First, because the perception of the size of intervals remains all the more uncertain that they are less consonant, unless they are perceived in superposition – memory might allow a kind of superposition, but this seems tricky. It might be difficult to ascertain whether a 7th was major or minor, especially if the two sounds are separated by a silence.

      Second, because such a way of thinking hardly relates with notation, while I think that the visualisation of music is deeply embedded in our thinking. Since now more than a thousand years, our music notation has been a notation of notes. As Charles Seeger stressed (in Prescriptive and descriptive music-writing), our traditional notation (and, I think, most notations in the world) corresponds to a conception of melody as a succession of separate sounds, as a chain. An intervallic thinking may correspond to the conception of melody as "a stream, function and movement itself", as Seeger described it, but I don't think that such a conception is very common, in our music at least.

      In short, I don't think that the question of a "functional" vs an intervallic thinking is a matter of tonality (which is another way of saying that I don't think that it has much to do with tonal function). Rather, it has to do with the conception (and the mental representation) of music as a chain of notes, vs its conception as a stream. One additional reason to think so is that the exact size of the intervals is nowhere considered in this discussion: the intervals we are speaking of are mere intervallic categories (semitone, tone, minor third, etc.), considered as abstract entities, without any attempt to exactly quantify their size. And even if the dictations do not end in actual notation of the melodies heard, the mental image produced will usually be one of a chain of notes.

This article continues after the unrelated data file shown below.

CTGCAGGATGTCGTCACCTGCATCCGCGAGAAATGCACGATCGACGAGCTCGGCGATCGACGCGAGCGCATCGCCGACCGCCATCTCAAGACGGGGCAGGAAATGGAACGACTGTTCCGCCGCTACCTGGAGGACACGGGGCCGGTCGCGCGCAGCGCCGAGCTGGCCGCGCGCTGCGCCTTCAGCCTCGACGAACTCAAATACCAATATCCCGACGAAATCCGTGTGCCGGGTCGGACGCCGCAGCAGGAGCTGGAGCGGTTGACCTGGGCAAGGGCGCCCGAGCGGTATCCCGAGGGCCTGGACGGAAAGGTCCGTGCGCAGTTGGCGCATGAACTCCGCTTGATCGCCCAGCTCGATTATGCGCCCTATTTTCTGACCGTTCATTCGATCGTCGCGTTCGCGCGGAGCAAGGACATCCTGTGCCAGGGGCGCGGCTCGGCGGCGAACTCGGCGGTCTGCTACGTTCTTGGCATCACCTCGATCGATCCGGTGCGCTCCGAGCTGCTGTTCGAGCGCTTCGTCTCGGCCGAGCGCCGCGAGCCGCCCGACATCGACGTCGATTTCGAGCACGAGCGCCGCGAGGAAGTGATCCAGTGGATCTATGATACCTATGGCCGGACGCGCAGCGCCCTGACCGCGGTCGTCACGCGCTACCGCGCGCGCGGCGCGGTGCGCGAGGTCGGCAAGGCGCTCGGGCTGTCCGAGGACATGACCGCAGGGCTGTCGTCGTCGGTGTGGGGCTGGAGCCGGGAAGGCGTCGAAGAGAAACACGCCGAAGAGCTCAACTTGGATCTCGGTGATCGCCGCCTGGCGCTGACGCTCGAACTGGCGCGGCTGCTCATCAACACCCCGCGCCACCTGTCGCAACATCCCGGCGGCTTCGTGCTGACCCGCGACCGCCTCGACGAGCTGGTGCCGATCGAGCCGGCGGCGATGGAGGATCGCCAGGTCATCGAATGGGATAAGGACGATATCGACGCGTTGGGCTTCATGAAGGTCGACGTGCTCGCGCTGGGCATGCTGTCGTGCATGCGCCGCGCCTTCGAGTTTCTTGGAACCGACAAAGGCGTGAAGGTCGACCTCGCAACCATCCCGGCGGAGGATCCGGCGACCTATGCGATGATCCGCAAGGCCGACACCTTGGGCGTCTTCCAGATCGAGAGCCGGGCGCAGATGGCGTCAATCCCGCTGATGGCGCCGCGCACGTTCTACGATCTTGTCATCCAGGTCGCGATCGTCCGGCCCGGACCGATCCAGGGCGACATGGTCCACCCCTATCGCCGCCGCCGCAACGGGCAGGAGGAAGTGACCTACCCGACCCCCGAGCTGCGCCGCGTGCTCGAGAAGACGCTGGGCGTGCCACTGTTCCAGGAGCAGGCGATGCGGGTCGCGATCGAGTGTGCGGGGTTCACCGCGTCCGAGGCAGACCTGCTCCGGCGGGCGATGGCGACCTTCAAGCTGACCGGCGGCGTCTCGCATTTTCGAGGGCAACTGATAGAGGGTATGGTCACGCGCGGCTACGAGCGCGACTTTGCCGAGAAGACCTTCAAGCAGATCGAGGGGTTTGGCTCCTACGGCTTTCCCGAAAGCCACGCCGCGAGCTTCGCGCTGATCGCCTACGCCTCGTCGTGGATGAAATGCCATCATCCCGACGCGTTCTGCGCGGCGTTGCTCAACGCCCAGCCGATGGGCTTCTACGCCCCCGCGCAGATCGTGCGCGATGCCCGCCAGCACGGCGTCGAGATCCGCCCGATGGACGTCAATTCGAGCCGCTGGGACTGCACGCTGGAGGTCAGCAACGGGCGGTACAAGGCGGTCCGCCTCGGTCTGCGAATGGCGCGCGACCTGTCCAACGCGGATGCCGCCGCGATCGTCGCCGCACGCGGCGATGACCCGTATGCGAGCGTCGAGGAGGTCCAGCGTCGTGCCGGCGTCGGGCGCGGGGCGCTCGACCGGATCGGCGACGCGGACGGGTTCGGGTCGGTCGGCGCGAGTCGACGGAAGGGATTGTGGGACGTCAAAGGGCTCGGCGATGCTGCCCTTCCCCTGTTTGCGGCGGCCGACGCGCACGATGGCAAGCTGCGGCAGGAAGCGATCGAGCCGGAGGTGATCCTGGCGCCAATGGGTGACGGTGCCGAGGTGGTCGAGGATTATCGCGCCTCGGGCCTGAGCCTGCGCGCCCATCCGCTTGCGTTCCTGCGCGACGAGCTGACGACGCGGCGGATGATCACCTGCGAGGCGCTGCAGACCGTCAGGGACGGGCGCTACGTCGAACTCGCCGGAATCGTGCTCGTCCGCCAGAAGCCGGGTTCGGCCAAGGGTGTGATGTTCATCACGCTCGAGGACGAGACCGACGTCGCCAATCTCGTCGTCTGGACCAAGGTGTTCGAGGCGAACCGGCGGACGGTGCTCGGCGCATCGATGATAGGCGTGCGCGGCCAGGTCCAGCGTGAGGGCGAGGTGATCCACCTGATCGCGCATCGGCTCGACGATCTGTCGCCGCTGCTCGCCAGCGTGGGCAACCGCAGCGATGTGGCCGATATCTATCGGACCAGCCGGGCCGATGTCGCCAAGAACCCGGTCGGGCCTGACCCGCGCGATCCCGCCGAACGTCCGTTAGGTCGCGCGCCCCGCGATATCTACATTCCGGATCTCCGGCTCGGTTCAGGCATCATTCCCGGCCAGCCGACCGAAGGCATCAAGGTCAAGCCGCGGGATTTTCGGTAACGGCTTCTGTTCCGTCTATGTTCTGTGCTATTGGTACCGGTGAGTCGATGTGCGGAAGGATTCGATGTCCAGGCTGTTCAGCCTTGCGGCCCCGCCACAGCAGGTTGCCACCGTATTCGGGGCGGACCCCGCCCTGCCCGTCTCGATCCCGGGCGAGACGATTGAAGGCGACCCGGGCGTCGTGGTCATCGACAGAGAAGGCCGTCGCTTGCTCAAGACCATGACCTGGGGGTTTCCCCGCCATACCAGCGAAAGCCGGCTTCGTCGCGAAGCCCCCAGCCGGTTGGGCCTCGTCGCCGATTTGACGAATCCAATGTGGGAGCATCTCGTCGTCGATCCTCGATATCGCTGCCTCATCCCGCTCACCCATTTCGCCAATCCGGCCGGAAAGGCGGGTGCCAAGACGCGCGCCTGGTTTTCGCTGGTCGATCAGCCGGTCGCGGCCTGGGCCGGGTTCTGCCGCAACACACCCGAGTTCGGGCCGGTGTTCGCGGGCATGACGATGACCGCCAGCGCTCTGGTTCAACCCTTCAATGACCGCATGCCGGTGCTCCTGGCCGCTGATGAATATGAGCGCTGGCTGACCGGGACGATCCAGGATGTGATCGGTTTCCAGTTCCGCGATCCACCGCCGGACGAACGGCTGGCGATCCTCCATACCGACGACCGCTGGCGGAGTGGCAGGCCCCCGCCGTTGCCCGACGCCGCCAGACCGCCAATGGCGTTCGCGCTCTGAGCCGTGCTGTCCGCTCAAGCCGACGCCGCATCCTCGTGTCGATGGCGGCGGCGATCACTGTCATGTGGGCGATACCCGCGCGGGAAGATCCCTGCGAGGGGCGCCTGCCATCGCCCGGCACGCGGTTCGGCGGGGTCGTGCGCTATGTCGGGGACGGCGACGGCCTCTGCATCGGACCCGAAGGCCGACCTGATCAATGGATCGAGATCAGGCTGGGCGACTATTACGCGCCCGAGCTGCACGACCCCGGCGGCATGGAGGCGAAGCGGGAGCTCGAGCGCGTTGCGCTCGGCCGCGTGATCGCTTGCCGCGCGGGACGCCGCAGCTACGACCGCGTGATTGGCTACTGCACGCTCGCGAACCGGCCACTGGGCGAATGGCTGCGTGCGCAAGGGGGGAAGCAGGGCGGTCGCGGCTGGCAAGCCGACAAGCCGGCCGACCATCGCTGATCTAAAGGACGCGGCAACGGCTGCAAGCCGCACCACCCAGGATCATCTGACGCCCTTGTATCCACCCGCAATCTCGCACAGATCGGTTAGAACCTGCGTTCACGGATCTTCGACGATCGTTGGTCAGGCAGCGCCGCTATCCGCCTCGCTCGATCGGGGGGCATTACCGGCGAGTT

• Dear Bren and Nicolas,

      This is a discussion of the part of music theory that exists mainly in oral tradition (there is not enough published material, at least, in English). So, each of us can contribute something that has been instilled at a very early age. Not that there is anything wrong with that (c. Jerry Seinfeld). I remember from by solfege lessons (from age 4 until second year at the Conservatory) that we were trained in many different ways. Anything goes when one needs to overcome an ultimate difficulty, which is ear training. So, I have nothing against, for example, a set of exercises on phenomenal interval hearing. Simply, play a fast series of intervals in random order, such as P4, M2, m7, A4, m6 from randomly chosen notes. Students this way will get used to identify the interval itself by itself, by its timbral and spectral specificity. Recently, in Russia, in St. Petersburg, professor Litvinova is working on so-called timbral solfege (if necessary, I can provide the link to her texts). On the other hand, intervals should be studied in the key, so that the tritone will be linked to the interval of its resolution which is at the same time part of tonic harmony. This should be done very very slowly, and in fixed Do, for each key separately! Then, as Nicolas mentioned, an entirely different plane of events is entered---tonal-harmonic functions, such as T, S, and D. There should be trained as well, but at the last stage of study. In fact, students start hearing functionality by themselves, just as many of them obtain the perfect pitch ablitiy (which by itself is of no used in theory, as we all agree). But functional hearing in a monotonal space (a la Schoenerg and Schenkerh) is very useful. Again, you cannot start by teaching functional relationships since those are the most complex cognitive mechanisms acquired in the process of training.